Jean A. Musiker for the defendant.
John C. Webster, III, for the plaintiff.
Merle Gowen-Esdale was fired in a particularly unfeeling way from her job as assistant receptionist at Franklin Publishing Co. (Franklin) because of her condition of pregnancy. She initiated a sex-discrimination proceeding before the Massachusetts Commission Against Discrimination. A hearing commissioner held in Gowen-Esdale's favor and that decision was upheld (with minor modification) by the full commission. The commission ordered Franklin to cease and desist from further acts of discrimination against women on the basis of pregnancy, and to pay Gowen-Esdale $5,953.86 representing wages and medical insurance premiums lost, and a further sum of $10,000 as compensation for emotional distress, both sums to bear interest from the date of the filing of the original complaint. Upon Franklin's appeal to the Superior Court under G. L. c. 30A, Section 14, a judge of that court entered a judgment which affirmed the decision regarding back pay and premiums, but allowed interest only from the date of the decision of the full commission;
disallowed all recovery for emotional distress; and made no mention of the cease and desist provision.
The commission appeals and urges us to modify the judgment so as to reinstate the commission's order. We agree that this is manifestly required. As discrimination on the basis of sex was established (the judge assumed as much in allowing back pay and premiums), the commission was right under the statute, G. L. c. 151B, Section 5, to enter the cease-and-desist order. See Katz v. Massachusetts Commn. Against Discrimination, 365 Mass. 357 , 365-366 (1974). Upon a review of the record before the commission, a review "unaffected by the judge's conclusions," see Wheelock College v. Massachusetts Commn. Against Discrimination, 371 Mass. 130 , 132 (1976), we find "substantial" evidence, see G. L. c. 30A, Section 14(7), as appearing in St. 1973, c. 1114, Section 3, that Franklin's discriminatory conduct caused Gowen-Esdale emotional distress. This is compensable in commission proceedings. See G. L. c. 151B, Section 5; Bournewood Hosp., Inc. v. Massachusetts Commn. Against Discrimination, 371 Mass. 303 , 313-317 (1976); College-Town, Division of Interco, Inc. v. Massachusetts Commn. Against Discrimination, 400 Mass. 156 , 168-169 (1987); Buckley Nursing Home, Inc. v. Massachusetts Commn. Against Discrimination, 20 Mass. App. Ct. 172 , 181-183 (1985). The judge was perhaps misled by the fact that the woman was already in a disturbed condition, because of her worry about carrying the pregnancy to term, at the moment she was dismissed from her job. But added distress could be and was caused by the dismissal. See Buckley Nursing Home at 182. The amount of the award for emotional distress had also to find support in "substantial" evidence, see Buckley Nursing Home at 182, and it did. The testimony of the woman herself, her husband, and a coworker who witnessed the dismissal, was demonstrative; it was not a condition of recovery that there be testimony by a psychiatrist or psychologist. See College-Town, 400 Mass. at 169. Of course no one expects proof of amount to a mathematical certainty. The commission assembles some comparable awards in its brief. That the commission could allow interest on the money awards from the date of the original complaint is settled by College-Town at 169-170.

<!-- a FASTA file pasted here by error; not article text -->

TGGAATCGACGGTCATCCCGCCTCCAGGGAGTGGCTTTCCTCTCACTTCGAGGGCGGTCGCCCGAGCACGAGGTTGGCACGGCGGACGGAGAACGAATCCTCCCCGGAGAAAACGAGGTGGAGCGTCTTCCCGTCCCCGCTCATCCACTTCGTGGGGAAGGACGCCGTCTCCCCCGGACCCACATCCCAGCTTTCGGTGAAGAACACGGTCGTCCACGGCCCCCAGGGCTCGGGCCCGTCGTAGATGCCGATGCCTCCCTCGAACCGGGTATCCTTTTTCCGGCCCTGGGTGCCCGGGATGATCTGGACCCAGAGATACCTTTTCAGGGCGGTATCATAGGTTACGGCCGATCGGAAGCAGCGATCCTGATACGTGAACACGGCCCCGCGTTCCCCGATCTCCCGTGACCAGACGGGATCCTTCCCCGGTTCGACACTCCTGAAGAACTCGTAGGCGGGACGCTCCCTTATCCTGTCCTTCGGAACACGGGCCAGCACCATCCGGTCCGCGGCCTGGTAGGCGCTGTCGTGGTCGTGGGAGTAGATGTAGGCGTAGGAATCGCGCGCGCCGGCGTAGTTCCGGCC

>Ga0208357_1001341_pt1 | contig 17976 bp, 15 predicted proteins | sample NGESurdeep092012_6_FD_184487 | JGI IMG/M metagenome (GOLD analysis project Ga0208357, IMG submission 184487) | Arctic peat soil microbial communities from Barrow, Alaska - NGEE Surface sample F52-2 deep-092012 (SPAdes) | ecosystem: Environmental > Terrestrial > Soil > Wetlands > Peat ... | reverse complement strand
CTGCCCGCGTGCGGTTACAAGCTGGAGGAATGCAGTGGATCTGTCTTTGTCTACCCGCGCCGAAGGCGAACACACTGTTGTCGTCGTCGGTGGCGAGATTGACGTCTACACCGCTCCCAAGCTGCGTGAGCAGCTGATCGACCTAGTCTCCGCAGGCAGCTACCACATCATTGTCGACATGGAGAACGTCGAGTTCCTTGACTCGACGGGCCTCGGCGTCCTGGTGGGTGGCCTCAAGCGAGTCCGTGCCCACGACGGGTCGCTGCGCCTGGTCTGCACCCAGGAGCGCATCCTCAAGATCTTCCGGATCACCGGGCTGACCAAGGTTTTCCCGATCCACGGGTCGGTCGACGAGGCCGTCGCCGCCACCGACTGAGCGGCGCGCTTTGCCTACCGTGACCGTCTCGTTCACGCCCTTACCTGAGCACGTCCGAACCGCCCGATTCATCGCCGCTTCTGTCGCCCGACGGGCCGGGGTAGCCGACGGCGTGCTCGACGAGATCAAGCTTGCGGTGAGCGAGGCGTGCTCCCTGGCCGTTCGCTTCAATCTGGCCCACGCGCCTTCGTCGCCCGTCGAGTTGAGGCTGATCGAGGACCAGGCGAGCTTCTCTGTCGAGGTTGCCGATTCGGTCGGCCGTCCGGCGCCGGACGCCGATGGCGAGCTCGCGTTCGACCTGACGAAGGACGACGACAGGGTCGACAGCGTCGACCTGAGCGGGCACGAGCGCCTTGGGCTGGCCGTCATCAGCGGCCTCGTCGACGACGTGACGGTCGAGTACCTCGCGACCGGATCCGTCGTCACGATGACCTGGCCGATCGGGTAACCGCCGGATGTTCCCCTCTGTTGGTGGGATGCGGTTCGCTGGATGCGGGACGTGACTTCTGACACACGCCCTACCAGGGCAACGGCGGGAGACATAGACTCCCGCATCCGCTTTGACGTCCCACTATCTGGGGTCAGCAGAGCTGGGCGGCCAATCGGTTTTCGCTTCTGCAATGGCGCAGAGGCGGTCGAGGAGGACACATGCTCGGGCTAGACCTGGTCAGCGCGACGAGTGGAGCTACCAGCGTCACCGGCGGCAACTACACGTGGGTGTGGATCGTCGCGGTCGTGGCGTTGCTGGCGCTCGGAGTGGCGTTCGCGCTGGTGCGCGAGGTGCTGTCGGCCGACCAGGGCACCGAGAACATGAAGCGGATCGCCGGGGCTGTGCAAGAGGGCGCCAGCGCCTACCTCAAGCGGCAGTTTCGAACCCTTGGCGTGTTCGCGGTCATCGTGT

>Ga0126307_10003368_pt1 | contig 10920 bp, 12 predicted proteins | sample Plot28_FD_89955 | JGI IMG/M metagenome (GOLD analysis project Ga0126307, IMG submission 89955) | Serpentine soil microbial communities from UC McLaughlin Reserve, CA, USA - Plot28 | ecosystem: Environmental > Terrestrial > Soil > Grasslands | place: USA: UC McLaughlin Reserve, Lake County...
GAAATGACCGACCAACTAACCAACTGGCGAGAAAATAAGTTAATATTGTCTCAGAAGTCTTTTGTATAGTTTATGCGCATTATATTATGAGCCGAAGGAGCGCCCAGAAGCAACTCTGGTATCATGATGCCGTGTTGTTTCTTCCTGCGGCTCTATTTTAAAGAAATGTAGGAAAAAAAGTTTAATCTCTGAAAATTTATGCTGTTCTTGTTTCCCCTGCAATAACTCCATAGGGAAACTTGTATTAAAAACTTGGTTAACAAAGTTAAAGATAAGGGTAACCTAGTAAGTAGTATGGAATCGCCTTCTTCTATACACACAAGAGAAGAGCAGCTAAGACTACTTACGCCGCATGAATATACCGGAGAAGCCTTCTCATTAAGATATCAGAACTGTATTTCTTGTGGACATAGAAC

The judgment will be so modified as to reinstate the commission's decision.